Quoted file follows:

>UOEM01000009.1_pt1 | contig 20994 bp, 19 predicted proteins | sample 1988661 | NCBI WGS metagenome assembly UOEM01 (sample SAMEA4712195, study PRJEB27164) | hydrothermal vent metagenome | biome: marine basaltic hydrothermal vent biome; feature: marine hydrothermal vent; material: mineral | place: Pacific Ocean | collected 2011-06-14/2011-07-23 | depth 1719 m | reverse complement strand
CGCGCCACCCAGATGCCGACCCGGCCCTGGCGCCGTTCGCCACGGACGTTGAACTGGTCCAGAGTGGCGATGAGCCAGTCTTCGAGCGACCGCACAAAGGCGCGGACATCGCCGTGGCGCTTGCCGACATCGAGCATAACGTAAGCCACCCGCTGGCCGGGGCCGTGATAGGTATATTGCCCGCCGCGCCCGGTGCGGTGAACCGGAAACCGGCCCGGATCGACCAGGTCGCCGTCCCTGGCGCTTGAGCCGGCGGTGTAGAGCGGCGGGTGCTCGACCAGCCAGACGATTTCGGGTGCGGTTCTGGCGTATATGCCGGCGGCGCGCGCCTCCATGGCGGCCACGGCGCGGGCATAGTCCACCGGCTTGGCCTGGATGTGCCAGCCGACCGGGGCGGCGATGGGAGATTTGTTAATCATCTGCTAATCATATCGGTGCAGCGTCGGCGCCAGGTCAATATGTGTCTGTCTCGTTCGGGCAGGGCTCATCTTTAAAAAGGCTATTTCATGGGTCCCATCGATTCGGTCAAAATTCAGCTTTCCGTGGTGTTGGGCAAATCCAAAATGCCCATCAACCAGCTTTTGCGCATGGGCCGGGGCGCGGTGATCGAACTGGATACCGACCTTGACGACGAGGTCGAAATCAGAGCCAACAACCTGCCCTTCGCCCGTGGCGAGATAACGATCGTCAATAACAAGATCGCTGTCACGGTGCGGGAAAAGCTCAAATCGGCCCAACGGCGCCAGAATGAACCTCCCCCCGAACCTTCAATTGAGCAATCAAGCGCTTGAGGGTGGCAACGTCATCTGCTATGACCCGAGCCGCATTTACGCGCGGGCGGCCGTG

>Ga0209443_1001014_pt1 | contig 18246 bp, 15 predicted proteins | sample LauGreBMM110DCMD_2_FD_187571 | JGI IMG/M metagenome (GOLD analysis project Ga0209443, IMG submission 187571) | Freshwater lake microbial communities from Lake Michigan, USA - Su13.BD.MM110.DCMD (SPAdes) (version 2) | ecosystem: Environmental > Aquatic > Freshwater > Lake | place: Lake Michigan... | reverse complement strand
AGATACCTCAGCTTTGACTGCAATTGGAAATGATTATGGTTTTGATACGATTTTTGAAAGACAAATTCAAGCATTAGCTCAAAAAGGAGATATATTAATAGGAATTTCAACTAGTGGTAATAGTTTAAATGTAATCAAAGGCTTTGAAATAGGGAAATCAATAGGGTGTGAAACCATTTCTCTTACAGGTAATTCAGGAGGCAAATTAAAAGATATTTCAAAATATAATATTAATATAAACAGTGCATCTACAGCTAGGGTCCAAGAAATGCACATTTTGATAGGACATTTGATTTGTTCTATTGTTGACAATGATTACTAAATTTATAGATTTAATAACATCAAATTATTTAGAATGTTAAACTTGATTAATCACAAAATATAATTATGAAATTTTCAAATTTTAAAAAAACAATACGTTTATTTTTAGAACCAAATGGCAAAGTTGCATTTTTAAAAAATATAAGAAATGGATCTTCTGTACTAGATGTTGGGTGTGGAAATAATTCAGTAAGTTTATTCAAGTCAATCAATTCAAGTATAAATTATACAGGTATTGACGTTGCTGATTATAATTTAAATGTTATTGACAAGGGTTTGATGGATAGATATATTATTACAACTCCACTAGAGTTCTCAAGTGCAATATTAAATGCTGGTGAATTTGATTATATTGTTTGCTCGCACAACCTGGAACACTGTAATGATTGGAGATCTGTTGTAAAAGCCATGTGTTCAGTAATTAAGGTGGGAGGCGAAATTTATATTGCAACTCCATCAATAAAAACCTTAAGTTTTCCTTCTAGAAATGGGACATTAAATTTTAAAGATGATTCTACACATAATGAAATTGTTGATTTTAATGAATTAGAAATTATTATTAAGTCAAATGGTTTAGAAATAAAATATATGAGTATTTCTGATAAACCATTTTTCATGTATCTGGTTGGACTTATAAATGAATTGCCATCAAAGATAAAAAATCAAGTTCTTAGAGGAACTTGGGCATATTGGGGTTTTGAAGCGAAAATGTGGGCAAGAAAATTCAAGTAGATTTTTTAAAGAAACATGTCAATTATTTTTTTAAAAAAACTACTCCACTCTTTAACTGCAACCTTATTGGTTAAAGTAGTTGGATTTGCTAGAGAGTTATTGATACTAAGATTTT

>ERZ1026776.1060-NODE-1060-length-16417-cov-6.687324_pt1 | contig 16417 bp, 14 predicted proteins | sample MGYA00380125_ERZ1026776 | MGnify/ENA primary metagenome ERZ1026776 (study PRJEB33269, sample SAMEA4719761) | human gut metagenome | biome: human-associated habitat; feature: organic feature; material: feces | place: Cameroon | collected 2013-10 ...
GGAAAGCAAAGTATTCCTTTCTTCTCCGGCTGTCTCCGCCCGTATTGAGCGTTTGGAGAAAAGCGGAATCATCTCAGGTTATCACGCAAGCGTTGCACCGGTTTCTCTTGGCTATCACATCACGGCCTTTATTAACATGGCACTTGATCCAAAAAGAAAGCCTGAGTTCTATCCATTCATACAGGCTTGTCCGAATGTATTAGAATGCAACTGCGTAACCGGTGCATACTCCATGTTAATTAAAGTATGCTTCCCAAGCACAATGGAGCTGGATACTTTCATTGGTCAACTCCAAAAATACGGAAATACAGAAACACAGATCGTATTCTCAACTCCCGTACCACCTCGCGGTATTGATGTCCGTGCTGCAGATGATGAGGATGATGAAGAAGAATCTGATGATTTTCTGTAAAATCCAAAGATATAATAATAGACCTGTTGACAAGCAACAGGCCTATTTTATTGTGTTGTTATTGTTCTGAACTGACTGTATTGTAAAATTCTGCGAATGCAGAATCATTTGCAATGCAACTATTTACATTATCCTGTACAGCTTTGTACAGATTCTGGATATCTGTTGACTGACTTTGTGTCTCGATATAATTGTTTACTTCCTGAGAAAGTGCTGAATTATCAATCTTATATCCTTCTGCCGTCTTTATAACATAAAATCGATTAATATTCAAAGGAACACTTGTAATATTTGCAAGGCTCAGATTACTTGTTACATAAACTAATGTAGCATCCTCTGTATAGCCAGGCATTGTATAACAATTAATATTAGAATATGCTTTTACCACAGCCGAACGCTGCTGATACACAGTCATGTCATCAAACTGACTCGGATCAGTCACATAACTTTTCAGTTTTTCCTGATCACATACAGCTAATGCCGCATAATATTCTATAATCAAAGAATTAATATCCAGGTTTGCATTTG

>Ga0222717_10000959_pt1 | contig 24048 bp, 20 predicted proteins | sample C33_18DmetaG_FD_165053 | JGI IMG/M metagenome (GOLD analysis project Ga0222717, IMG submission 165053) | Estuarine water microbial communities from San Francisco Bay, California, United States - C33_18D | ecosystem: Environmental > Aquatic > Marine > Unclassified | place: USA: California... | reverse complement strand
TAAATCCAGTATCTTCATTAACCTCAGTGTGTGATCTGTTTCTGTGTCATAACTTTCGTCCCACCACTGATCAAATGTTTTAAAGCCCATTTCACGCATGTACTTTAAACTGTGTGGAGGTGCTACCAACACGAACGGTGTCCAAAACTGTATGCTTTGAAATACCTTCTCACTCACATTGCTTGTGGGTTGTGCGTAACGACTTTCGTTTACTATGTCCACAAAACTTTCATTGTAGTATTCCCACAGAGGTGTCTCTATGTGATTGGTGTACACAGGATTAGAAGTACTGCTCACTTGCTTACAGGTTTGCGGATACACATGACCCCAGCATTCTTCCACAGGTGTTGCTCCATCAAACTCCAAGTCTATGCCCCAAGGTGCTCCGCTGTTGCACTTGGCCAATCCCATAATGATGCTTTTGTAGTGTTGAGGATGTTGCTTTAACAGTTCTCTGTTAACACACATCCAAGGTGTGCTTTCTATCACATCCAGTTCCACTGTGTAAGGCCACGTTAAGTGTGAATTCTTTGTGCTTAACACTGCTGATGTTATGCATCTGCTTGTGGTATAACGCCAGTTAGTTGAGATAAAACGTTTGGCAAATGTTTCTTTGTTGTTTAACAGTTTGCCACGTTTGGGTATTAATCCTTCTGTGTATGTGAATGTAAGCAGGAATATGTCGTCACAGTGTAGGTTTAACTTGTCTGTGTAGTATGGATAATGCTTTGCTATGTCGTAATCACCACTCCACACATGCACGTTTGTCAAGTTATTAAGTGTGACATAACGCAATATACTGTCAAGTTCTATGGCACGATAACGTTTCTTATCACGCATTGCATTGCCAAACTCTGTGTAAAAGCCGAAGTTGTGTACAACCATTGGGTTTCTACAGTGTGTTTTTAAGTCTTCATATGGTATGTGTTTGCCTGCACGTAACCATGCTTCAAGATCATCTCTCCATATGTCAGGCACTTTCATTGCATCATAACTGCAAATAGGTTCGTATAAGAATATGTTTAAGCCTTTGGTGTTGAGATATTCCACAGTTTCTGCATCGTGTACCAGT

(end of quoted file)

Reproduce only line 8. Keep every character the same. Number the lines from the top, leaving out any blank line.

TAAATCCAGTATCTTCATTAACCTCAGTGTGTGATCTGTTTCTGTGTCATAACTTTCGTCCCACCACTGATCAAATGTTTTAAAGCCCATTTCACGCATGTACTTTAAACTGTGTGGAGGTGCTACCAACACGAACGGTGTCCAAAACTGTATGCTTTGAAATACCTTCTCACTCACATTGCTTGTGGGTTGTGCGTAACGACTTTCGTTTACTATGTCCACAAAACTTTCATTGTAGTATTCCCACAGAGGTGTCTCTATGTGATTGGTGTACACAGGATTAGAAGTACTGCTCACTTGCTTACAGGTTTGCGGATACACATGACCCCAGCATTCTTCCACAGGTGTTGCTCCATCAAACTCCAAGTCTATGCCCCAAGGTGCTCCGCTGTTGCACTTGGCCAATCCCATAATGATGCTTTTGTAGTGTTGAGGATGTTGCTTTAACAGTTCTCTGTTAACACACATCCAAGGTGTGCTTTCTATCACATCCAGTTCCACTGTGTAAGGCCACGTTAAGTGTGAATTCTTTGTGCTTAACACTGCTGATGTTATGCATCTGCTTGTGGTATAACGCCAGTTAGTTGAGATAAAACGTTTGGCAAATGTTTCTTTGTTGTTTAACAGTTTGCCACGTTTGGGTATTAATCCTTCTGTGTATGTGAATGTAAGCAGGAATATGTCGTCACAGTGTAGGTTTAACTTGTCTGTGTAGTATGGATAATGCTTTGCTATGTCGTAATCACCACTCCACACATGCACGTTTGTCAAGTTATTAAGTGTGACATAACGCAATATACTGTCAAGTTCTATGGCACGATAACGTTTCTTATCACGCATTGCATTGCCAAACTCTGTGTAAAAGCCGAAGTTGTGTACAACCATTGGGTTTCTACAGTGTGTTTTTAAGTCTTCATATGGTATGTGTTTGCCTGCACGTAACCATGCTTCAAGATCATCTCTCCATATGTCAGGCACTTTCATTGCATCATAACTGCAAATAGGTTCGTATAAGAATATGTTTAAGCCTTTGGTGTTGAGATATTCCACAGTTTCTGCATCGTGTACCAGT